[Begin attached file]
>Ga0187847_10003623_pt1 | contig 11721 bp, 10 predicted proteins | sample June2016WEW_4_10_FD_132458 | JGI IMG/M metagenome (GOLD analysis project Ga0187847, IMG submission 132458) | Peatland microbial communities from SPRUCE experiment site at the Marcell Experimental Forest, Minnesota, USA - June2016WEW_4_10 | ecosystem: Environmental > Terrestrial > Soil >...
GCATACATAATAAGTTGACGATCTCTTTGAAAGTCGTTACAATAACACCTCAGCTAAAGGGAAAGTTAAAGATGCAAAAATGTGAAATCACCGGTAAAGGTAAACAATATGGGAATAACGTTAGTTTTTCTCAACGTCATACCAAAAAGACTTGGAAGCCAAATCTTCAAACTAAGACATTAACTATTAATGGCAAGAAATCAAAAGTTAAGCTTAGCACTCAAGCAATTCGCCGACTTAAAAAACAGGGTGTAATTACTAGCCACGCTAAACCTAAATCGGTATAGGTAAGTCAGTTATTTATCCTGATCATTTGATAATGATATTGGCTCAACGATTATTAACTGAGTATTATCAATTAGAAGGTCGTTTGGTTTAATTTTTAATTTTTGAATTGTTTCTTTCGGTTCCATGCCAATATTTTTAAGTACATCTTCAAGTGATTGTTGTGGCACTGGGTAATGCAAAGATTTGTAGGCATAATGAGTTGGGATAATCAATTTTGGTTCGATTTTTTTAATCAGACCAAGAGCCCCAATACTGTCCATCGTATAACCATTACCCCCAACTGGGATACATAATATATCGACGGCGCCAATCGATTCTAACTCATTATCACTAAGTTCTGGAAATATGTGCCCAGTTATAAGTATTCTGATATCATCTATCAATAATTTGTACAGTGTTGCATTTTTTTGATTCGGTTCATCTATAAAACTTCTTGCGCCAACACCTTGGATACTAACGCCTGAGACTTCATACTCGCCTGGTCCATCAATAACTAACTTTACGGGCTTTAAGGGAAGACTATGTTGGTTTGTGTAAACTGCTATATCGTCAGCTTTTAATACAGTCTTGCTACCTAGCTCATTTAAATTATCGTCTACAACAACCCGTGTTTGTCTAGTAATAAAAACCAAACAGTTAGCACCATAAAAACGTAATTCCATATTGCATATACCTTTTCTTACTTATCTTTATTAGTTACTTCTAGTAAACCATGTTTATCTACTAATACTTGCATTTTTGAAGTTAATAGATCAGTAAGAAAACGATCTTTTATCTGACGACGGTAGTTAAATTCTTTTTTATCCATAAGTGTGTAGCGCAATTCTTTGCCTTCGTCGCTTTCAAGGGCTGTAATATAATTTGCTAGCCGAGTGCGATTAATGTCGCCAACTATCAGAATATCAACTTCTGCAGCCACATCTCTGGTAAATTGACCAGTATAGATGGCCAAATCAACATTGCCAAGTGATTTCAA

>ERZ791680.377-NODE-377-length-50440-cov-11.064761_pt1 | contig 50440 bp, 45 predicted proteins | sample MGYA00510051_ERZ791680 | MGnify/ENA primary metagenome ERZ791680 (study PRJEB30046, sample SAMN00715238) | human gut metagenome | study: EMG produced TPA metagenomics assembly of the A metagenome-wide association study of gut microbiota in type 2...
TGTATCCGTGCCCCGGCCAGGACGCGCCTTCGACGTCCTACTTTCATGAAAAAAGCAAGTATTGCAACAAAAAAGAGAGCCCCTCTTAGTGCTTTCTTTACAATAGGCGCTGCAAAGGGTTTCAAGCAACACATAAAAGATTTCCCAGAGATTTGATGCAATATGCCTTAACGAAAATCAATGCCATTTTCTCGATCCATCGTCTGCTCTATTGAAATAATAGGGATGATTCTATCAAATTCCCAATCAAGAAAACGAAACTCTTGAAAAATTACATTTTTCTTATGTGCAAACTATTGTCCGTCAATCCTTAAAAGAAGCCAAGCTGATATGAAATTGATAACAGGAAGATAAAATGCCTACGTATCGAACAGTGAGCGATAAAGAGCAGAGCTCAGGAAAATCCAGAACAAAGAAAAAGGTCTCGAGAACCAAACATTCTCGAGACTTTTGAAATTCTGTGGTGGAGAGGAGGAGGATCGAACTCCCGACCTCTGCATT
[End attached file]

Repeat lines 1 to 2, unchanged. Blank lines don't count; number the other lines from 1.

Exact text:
>Ga0187847_10003623_pt1 | contig 11721 bp, 10 predicted proteins | sample June2016WEW_4_10_FD_132458 | JGI IMG/M metagenome (GOLD analysis project Ga0187847, IMG submission 132458) | Peatland microbial communities from SPRUCE experiment site at the Marcell Experimental Forest, Minnesota, USA - June2016WEW_4_10 | ecosystem: Environmental > Terrestrial > Soil >...
GCATACATAATAAGTTGACGATCTCTTTGAAAGTCGTTACAATAACACCTCAGCTAAAGGGAAAGTTAAAGATGCAAAAATGTGAAATCACCGGTAAAGGTAAACAATATGGGAATAACGTTAGTTTTTCTCAACGTCATACCAAAAAGACTTGGAAGCCAAATCTTCAAACTAAGACATTAACTATTAATGGCAAGAAATCAAAAGTTAAGCTTAGCACTCAAGCAATTCGCCGACTTAAAAAACAGGGTGTAATTACTAGCCACGCTAAACCTAAATCGGTATAGGTAAGTCAGTTATTTATCCTGATCATTTGATAATGATATTGGCTCAACGATTATTAACTGAGTATTATCAATTAGAAGGTCGTTTGGTTTAATTTTTAATTTTTGAATTGTTTCTTTCGGTTCCATGCCAATATTTTTAAGTACATCTTCAAGTGATTGTTGTGGCACTGGGTAATGCAAAGATTTGTAGGCATAATGAGTTGGGATAATCAATTTTGGTTCGATTTTTTTAATCAGACCAAGAGCCCCAATACTGTCCATCGTATAACCATTACCCCCAACTGGGATACATAATATATCGACGGCGCCAATCGATTCTAACTCATTATCACTAAGTTCTGGAAATATGTGCCCAGTTATAAGTATTCTGATATCATCTATCAATAATTTGTACAGTGTTGCATTTTTTTGATTCGGTTCATCTATAAAACTTCTTGCGCCAACACCTTGGATACTAACGCCTGAGACTTCATACTCGCCTGGTCCATCAATAACTAACTTTACGGGCTTTAAGGGAAGACTATGTTGGTTTGTGTAAACTGCTATATCGTCAGCTTTTAATACAGTCTTGCTACCTAGCTCATTTAAATTATCGTCTACAACAACCCGTGTTTGTCTAGTAATAAAAACCAAACAGTTAGCACCATAAAAACGTAATTCCATATTGCATATACCTTTTCTTACTTATCTTTATTAGTTACTTCTAGTAAACCATGTTTATCTACTAATACTTGCATTTTTGAAGTTAATAGATCAGTAAGAAAACGATCTTTTATCTGACGACGGTAGTTAAATTCTTTTTTATCCATAAGTGTGTAGCGCAATTCTTTGCCTTCGTCGCTTTCAAGGGCTGTAATATAATTTGCTAGCCGAGTGCGATTAATGTCGCCAACTATCAGAATATCAACTTCTGCAGCCACATCTCTGGTAAATTGACCAGTATAGATGGCCAAATCAACATTGCCAAGTGATTTCAA